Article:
There are many new jets and a few new turboprops on designers’ drawing boards, but the volume of new aircraft making it to the entry-into-service point remains fairly low, considering all the projects in the hopper. Last year, only two new clean-sheet designs–the Quest Kodiak and Falcon 7X–joined the ranks of aircraft certified and beginning deliveries. A few derivative designs, which are basically upgrades of existing models, also entered service, including Bombardier’s Learjet 60XR and Challenger 605 and Hawker Beechcraft’s C90GTi and B200GT and 900XP.
The industry should see more new designs certified this year, if manufacturer projections remain on track, but ongoing problems with some new airplanes underscore the tremendous challenges aircraft manufacturers face. Sino Swearingen has managed to deliver just two SJ30s since certification in October 2005, despite having plenty of orders to fill. New investors have jumped in to help provide the money needed to ramp up the SJ30 production line, but no news about that deal having closed was available by press time.
As of press time Hawker Beechcraft has yet to deliver a Hawker 4000, the super-midsize jet that received FAA certification in November 2006, and the company has been silent about why the composite-fuselage airplane has taken so long to enter service.
Eclipse Aviation continues to have trouble achieving the high-volume production needed to satisfy its backlog, while at the same time trying to complete certification of the Model 500’s integrated avionics system, known icing and other features that have not been available on delivered airplanes.
Aviation Technology Group took a short hiatus early last month, asking employees to take mandatory vacations, but those employees are now seeking employment elsewhere as ATG announced that its search for a fresh injection of funds to bring the two-seat, military-style Javelin through to certification has not produced the desired results. “Due to circumstances beyond ATG’s control, it is unlikely that adequate funding can be secured in a timely manner. ATG has therefore decided to halt development of the Javelin at this time,” the company wrote on December 18.
This year, the first single-engine jet–the Diamond D-Jet–should achieve certification, just one of a number of new jets and one turboprop that are scheduled to get their papers this year. In addition to the D-Jet, that list includes the Adam A700, Cessna Citation XLS+, Falcon 2000DX, Embraer Lineage 1000, Embraer Phenom 100, Epic Dynasty (turboprop) and Grob SPn.
A number of first flights are also on tap, a good indication that plenty of people see opportunity in the aircraft manufacturing business. The Cessna CJ4, Embraer Phenom 300, Evektor EV-55 Outback, Excel-Jet Sport-Jet (second prototype), PiperJet, Spectrum S-40 Freedom, Utilicraft FF1080-200ER and Viking Air Twin Otter are scheduled for first flights this year.
We moved the Intracom GM-17 Viper and Sukhoi S-21 SSBJ to the On The Shelf list this year because neither company has indicated that there is any level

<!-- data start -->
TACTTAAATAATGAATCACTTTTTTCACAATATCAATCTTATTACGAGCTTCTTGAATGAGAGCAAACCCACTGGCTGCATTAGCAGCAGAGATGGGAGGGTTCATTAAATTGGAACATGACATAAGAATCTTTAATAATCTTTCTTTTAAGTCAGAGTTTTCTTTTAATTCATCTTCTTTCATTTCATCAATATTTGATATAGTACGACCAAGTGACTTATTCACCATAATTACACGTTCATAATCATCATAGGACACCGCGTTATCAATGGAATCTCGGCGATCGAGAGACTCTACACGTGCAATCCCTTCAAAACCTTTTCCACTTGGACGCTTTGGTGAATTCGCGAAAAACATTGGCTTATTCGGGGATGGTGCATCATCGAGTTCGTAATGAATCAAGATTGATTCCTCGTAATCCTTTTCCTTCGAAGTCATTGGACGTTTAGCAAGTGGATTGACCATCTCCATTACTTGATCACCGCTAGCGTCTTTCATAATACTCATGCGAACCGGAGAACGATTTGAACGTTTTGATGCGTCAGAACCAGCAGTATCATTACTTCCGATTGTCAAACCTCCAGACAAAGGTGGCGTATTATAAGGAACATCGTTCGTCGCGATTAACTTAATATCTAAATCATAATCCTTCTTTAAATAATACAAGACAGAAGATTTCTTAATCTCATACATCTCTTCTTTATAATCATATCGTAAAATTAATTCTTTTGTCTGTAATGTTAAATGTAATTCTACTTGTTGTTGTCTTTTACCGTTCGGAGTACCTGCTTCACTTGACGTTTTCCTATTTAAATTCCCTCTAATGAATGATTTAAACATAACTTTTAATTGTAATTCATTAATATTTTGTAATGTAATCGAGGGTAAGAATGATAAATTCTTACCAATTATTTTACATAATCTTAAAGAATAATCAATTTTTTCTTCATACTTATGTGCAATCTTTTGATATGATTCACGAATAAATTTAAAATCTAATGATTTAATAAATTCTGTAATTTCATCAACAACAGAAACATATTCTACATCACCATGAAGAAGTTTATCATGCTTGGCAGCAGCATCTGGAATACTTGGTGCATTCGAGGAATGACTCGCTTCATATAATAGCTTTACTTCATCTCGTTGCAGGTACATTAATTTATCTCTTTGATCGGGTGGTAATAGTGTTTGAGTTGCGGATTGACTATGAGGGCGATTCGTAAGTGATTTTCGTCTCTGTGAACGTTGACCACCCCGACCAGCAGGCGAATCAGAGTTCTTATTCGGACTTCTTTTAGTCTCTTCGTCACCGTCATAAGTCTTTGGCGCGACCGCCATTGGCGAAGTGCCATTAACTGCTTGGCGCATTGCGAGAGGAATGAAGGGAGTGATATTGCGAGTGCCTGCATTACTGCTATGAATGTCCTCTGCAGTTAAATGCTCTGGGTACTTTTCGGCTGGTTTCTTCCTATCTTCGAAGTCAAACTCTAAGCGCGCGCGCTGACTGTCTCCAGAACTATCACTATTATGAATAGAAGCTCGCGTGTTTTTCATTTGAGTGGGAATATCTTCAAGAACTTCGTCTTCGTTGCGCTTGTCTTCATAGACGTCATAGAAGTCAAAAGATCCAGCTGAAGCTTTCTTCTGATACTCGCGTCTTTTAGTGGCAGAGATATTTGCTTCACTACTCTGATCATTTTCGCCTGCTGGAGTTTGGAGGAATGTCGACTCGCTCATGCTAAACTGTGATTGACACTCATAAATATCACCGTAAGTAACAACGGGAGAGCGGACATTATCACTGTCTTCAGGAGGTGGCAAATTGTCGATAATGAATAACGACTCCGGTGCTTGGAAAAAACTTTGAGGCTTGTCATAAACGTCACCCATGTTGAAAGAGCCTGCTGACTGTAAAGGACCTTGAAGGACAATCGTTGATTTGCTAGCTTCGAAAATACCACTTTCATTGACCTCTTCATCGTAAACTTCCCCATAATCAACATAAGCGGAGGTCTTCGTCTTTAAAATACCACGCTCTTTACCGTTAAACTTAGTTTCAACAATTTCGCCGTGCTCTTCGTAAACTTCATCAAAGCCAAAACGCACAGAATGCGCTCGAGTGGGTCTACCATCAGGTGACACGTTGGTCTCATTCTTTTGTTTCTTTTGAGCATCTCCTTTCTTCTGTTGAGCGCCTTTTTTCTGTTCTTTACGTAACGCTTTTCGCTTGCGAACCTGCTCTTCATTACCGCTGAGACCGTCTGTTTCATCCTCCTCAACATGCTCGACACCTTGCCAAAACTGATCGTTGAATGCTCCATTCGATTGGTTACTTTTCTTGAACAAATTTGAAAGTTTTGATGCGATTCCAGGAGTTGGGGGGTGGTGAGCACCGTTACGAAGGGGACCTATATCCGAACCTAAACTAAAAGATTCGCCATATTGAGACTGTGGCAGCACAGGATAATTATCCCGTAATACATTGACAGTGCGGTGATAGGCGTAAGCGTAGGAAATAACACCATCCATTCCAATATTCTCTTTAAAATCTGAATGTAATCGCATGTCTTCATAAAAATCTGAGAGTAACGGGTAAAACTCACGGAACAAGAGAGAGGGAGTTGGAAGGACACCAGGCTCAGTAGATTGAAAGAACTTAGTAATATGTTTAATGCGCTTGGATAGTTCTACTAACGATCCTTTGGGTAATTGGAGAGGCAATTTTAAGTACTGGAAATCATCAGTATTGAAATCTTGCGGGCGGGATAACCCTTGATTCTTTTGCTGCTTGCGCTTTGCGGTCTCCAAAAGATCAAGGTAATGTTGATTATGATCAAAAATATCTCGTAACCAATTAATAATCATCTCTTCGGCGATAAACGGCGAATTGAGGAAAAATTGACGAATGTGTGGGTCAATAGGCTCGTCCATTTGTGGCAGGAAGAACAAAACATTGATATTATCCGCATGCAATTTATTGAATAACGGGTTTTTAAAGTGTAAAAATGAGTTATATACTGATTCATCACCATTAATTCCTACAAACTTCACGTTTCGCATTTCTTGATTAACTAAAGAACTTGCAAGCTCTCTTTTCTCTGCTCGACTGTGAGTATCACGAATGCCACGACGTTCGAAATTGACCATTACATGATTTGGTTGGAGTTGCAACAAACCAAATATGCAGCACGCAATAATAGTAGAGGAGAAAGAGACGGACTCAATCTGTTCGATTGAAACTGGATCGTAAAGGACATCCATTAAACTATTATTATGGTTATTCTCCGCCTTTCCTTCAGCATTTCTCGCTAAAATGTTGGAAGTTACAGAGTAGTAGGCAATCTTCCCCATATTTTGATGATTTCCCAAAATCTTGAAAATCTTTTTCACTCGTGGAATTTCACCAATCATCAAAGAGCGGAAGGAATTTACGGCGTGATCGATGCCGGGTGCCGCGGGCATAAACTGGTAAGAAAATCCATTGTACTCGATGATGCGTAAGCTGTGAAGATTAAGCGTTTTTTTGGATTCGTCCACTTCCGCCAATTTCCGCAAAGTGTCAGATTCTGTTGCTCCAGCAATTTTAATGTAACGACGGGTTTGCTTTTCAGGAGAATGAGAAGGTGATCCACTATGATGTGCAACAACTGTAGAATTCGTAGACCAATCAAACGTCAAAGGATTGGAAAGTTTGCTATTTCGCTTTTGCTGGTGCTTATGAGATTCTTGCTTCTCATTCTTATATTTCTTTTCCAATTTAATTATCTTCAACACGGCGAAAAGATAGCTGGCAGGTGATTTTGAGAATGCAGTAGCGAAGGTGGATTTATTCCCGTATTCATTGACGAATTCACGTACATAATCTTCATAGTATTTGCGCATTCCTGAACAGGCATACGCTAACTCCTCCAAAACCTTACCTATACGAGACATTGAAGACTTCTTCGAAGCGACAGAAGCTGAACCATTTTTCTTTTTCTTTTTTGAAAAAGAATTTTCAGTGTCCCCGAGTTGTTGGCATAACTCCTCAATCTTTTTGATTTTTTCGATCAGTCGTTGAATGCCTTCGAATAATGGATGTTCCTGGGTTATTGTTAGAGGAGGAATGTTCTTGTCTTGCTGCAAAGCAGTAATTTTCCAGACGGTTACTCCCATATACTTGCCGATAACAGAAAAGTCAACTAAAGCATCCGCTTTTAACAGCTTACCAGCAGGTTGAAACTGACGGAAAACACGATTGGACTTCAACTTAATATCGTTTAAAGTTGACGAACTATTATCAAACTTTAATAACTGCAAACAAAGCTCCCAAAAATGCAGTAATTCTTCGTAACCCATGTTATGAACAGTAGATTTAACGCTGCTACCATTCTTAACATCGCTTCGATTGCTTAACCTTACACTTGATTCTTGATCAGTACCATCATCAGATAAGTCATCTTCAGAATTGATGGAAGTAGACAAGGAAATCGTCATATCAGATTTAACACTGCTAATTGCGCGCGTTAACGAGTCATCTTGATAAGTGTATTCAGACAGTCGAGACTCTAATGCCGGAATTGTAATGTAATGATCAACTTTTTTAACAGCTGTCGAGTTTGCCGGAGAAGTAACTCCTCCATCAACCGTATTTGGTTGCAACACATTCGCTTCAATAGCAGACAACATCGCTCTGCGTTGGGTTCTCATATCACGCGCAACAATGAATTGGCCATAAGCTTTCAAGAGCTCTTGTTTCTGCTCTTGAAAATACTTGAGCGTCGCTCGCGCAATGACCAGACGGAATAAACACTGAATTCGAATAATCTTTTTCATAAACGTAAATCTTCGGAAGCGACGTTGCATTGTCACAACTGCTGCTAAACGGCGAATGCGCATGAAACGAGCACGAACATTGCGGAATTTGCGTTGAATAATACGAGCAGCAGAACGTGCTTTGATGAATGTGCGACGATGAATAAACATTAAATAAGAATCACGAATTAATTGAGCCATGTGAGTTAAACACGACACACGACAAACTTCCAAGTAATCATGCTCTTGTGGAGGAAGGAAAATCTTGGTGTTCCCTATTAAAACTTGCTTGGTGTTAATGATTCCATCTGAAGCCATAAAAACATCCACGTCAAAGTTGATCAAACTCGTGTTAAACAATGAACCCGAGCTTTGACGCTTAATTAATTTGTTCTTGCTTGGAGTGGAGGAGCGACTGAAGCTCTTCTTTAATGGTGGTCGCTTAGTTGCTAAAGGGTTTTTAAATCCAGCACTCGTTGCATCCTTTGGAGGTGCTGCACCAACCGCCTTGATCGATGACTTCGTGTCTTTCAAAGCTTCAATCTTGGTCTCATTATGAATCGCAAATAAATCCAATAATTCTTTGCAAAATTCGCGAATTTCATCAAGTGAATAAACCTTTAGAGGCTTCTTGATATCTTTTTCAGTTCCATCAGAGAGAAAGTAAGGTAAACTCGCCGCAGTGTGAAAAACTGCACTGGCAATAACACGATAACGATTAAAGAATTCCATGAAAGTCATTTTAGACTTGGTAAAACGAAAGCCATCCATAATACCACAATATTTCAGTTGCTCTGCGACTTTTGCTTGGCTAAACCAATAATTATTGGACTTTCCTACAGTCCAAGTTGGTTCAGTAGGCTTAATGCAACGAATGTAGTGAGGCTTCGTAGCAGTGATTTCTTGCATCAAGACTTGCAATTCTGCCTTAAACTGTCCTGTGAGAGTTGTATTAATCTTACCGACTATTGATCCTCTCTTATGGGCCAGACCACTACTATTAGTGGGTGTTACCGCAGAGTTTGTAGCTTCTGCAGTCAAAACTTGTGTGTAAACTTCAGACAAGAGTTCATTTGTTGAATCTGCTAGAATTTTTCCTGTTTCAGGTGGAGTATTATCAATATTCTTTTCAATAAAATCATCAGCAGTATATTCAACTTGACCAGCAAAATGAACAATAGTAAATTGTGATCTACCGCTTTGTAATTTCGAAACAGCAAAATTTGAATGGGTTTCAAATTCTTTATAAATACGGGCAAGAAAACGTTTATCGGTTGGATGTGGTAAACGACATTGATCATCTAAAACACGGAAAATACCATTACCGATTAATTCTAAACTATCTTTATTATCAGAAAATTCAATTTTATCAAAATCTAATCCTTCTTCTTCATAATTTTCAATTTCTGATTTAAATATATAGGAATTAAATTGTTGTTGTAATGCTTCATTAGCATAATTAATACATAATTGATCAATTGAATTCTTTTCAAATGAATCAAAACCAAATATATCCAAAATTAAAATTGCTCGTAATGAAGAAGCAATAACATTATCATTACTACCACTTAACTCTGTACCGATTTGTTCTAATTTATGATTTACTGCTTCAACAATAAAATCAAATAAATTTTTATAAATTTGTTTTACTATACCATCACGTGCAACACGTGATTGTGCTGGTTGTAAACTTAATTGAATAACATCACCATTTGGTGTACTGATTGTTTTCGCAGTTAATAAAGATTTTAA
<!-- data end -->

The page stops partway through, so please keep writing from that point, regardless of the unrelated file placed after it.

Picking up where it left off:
of activity on these programs. Sukhoi remains involved in European supersonic research but is focused now on its Superjet development program.
We remain skeptical about the prospect of a successful supersonic business jet, given the high price ($80 million) and design and certification challenges. Nevertheless, Aerion received letters of intent from buyers for 20 Aerion SSBJs, and the company hopes to sign a manufacturer to help build and certify its design later this year.
Overall, this year’s Crystal Ball chart summarizes something that is obvious to anyone who has been observing the aviation business for a few years.
Long-established manufacturers have a much greater likelihood of achieving new-aircraft goals, for the most part on schedule and as promised. This isn’t the case when a company switches to new technology, and it sometimes takes a few years to work out problems with designs that depart from previous design, construction or system methodologies. But it’s the inexperienced new manufacturers that have the most trouble making it successfully into the marketplace, and we will not be surprised to see these companies enduring certification and entry-into-service delays or some even dropping out of the marketplace.
One exception that we expect to see is the HondaJet, not just because a big-name company with deep pockets is behind the program, but because the Honda Aircraft team took a tack completely different from most new aircraft manufacturers. Instead of presenting a paper design and offering to sell positions in an unknown product then trying to build a certifiable aircraft that meets buyers’ expectations, Honda engineers spent almost 20 years studying the market, testing different designs, building their own turbofan engine, optimizing the design of what became the HondaJet, flying the jet for more than 200 hours, and only then announcing plans to market the jet four years before planned entry into service. It will be interesting to watch Honda’s patient approach to the business jet market and see if this translates into market success that teaches other new entrants a lesson or two.
Finally, last year was a dry year for new product announcements. Bombardier revealed the new clean-sheet Learjet NXT late in the year, and Epic Aircraft announced one new jet, the single-engine Victory. The only other announcements were of concept aircraft. Eclipse secretly built and then flew its V-tail single-engine Eclipse Concept Jet to Oshkosh but said that it was merely to test market waters. Embraer revealed two concept jet models at the NBAA Convention, but their future also depends on how well potential buyers respond to the Brazilian manufacturer’s overtures. Cessna is still working on the Large Cabin Concept, and a decision about its future is likely imminent.